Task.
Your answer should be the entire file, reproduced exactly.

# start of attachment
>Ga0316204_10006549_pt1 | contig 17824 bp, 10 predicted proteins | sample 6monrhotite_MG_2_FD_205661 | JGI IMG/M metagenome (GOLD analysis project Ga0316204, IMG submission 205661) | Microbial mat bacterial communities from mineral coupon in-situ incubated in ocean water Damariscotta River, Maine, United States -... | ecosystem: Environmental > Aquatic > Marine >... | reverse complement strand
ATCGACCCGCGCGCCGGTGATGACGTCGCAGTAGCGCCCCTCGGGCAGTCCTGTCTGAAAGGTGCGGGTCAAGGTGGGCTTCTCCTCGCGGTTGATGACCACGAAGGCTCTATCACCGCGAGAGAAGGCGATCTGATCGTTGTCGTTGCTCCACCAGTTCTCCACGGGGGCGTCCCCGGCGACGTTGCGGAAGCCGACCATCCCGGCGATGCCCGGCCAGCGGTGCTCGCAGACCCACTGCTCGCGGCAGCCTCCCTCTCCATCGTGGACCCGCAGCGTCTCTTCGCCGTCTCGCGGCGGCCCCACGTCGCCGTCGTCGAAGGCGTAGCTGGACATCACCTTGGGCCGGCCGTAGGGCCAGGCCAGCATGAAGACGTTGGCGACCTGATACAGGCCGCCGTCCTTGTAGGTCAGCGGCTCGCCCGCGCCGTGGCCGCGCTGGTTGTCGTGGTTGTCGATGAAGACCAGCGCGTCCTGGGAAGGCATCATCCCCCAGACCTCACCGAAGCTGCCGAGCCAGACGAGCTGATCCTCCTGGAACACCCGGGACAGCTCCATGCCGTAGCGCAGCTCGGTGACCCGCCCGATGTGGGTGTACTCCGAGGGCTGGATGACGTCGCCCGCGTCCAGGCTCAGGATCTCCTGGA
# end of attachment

>Ga0316204_10006549_pt1 | contig 17824 bp, 10 predicted proteins | sample 6monrhotite_MG_2_FD_205661 | JGI IMG/M metagenome (GOLD analysis project Ga0316204, IMG submission 205661) | Microbial mat bacterial communities from mineral coupon in-situ incubated in ocean water Damariscotta River, Maine, United States -... | ecosystem: Environmental > Aquatic > Marine >... | reverse complement strand
ATCGACCCGCGCGCCGGTGATGACGTCGCAGTAGCGCCCCTCGGGCAGTCCTGTCTGAAAGGTGCGGGTCAAGGTGGGCTTCTCCTCGCGGTTGATGACCACGAAGGCTCTATCACCGCGAGAGAAGGCGATCTGATCGTTGTCGTTGCTCCACCAGTTCTCCACGGGGGCGTCCCCGGCGACGTTGCGGAAGCCGACCATCCCGGCGATGCCCGGCCAGCGGTGCTCGCAGACCCACTGCTCGCGGCAGCCTCCCTCTCCATCGTGGACCCGCAGCGTCTCTTCGCCGTCTCGCGGCGGCCCCACGTCGCCGTCGTCGAAGGCGTAGCTGGACATCACCTTGGGCCGGCCGTAGGGCCAGGCCAGCATGAAGACGTTGGCGACCTGATACAGGCCGCCGTCCTTGTAGGTCAGCGGCTCGCCCGCGCCGTGGCCGCGCTGGTTGTCGTGGTTGTCGATGAAGACCAGCGCGTCCTGGGAAGGCATCATCCCCCAGACCTCACCGAAGCTGCCGAGCCAGACGAGCTGATCCTCCTGGAACACCCGGGACAGCTCCATGCCGTAGCGCAGCTCGGTGACCCGCCCGATGTGGGTGTACTCCGAGGGCTGGATGACGTCGCCCGCGTCCAGGCTCAGGATCTCCTGGA